Predictive DCIM – Data Center Infrastructure Management is a very complicated game of Tetris


Data center management is a very complicated game of Tetris

Until about two decades ago, engineers built crude physical airflow models to figure out the best way to design IT equipment. Then the approach evolved, and they started using computer simulation for this kind of modeling, which lead to breakneck innovation in the design of electronic equipment.

That is according to Jonathan Koomey, a researcher and entrepreneur a lot of whose work revolves around the intersection of IT, energy efficiency and the environment. Koomey is a research fellow at Stanford University and has spent more than 20 years as a researcher at the US Department of Energy’s Lawrence Berkeley National Laboratory.

View the video and hear Dr. Koomey make his case for using predictive modeling to manage data centers first hand in his presentation from DCD:

Today, the data center industry has reached the point where we know enough about air flow and computers are powerful enough to make the same revolution in data center design. Koomey is speaking at the DatacenterDynamics Converged conference in San Francisco this Friday on the power of using predictive modeling in optimizing data center efficiency to unprecedented levels.

A typical modern data center houses servers, network switches, storage devices, all made by a variety of vendors and with different specifications. “All those things move around in unpredictable ways,” Koomey says.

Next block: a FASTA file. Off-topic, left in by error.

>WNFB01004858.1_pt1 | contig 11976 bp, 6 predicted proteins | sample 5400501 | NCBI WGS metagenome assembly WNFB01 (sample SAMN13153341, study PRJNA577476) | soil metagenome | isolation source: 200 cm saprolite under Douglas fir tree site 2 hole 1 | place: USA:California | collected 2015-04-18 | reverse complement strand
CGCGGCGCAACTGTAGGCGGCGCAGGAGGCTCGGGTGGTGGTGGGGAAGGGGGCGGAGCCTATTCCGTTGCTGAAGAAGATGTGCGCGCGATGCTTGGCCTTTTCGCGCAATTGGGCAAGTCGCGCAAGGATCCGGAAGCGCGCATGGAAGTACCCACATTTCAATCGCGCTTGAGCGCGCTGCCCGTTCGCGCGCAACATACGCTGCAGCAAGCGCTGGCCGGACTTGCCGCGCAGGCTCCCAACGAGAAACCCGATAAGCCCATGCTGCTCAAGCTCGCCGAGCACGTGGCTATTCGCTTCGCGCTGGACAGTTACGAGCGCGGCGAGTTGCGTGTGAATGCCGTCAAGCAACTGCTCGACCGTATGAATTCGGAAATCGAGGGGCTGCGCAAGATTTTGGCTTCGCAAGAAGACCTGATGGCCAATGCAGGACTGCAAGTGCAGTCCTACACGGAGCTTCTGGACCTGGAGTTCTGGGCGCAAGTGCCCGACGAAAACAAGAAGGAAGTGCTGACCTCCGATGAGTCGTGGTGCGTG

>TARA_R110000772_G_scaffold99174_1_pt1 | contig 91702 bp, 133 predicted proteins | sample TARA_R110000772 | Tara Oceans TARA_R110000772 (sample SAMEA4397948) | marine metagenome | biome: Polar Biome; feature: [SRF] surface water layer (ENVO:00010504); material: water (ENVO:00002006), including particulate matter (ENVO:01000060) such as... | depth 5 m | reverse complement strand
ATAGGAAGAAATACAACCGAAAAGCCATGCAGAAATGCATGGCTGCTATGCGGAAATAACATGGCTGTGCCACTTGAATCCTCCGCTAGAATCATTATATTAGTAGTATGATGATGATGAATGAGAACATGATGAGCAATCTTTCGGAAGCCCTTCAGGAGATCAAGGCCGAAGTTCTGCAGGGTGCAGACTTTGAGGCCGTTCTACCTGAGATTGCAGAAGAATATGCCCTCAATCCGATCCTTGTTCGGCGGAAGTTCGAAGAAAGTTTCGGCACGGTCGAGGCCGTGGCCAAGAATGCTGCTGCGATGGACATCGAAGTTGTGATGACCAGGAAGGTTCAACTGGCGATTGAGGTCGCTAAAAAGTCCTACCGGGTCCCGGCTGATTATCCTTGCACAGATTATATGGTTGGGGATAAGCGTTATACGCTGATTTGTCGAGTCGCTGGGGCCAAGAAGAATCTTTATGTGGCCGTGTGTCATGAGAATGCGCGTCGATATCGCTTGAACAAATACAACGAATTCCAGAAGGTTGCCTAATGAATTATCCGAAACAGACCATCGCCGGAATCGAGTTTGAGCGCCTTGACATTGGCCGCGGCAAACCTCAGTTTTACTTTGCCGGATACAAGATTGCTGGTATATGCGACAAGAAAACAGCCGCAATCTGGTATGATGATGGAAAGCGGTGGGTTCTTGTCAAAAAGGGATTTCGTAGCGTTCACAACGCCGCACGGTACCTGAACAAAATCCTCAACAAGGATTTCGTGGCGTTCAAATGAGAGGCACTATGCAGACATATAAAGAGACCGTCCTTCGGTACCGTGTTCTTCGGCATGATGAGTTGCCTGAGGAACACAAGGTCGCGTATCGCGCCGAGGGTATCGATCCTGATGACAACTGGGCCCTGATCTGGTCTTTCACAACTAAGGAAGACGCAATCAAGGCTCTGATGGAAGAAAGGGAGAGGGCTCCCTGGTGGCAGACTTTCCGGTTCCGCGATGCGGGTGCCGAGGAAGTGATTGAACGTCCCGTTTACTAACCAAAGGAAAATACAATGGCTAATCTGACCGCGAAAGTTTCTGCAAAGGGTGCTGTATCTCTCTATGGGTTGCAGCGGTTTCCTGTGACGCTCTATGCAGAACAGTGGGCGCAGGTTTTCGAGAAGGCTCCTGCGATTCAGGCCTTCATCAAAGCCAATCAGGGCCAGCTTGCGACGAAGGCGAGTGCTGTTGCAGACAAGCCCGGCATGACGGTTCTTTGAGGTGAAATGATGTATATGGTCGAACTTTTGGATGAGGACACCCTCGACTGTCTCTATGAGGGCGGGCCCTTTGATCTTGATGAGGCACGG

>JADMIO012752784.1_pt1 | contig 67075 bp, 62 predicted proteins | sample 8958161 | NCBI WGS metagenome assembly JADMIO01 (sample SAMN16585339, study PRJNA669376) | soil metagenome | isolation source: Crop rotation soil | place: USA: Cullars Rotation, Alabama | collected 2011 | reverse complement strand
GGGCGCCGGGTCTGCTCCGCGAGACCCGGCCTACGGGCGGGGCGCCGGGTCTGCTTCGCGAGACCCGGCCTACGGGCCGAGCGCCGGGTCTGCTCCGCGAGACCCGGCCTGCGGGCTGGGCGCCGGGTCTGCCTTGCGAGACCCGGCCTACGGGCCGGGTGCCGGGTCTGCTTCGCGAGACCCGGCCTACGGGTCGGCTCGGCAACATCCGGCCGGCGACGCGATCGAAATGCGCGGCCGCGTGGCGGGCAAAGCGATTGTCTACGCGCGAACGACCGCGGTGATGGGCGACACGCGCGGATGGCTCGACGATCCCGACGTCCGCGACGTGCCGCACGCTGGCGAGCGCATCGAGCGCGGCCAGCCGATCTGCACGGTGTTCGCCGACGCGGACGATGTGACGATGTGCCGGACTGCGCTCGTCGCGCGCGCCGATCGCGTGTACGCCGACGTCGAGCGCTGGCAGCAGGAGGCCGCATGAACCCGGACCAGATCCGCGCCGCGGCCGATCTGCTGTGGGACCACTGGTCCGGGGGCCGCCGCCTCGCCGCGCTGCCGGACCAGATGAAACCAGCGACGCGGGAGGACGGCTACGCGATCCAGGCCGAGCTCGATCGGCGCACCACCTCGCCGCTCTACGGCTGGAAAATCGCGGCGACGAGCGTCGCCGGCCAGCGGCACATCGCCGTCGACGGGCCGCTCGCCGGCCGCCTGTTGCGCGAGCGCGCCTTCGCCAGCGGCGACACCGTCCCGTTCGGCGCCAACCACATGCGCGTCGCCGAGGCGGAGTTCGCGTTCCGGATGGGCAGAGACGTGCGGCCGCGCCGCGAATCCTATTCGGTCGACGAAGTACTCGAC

If a data center is designed and built with a certain “idealized” set up in mind, the moment the operator starts making decisions about equipment placement that diverge from that set up, the facility’s power capacity gets fragmented, resulting in stranded capacity, which is interchangeable with stranded capital.

If, for example, a data center manager puts racks in that are spaced out slightly more than planned, the limit of space and power capacity of the facility becomes much lower than it was designed for.

“Capacity in the data center is like a game of Tetris,” Koomey says. In the data center, however, the blocks you fill the space with are not all identical, so you end up with what can amount to a lot of empty space.

“It can be like a third of your data center CapEx that’s stranded.”

Predictive modeling, Koomey says, is really the only way to maximize the utilization of existing capacity. Before moving a piece of equipment or introducing a new one to the environment, a computer-generated model can tell the operator what effect that change will have on the environment from a holistic perspective.

Using modeling solutions that represent each piece of IT equipment in the data center together with power and thermal monitoring and asset-management tools is the winning combination, he says. This kind of integration between different tools can really provide the kind of “what if?” scenarios that lead to smart decisions that minimize stranded capacity.

11 July 2013 by Yevgeniy Sverdlik – DatacenterDynamics

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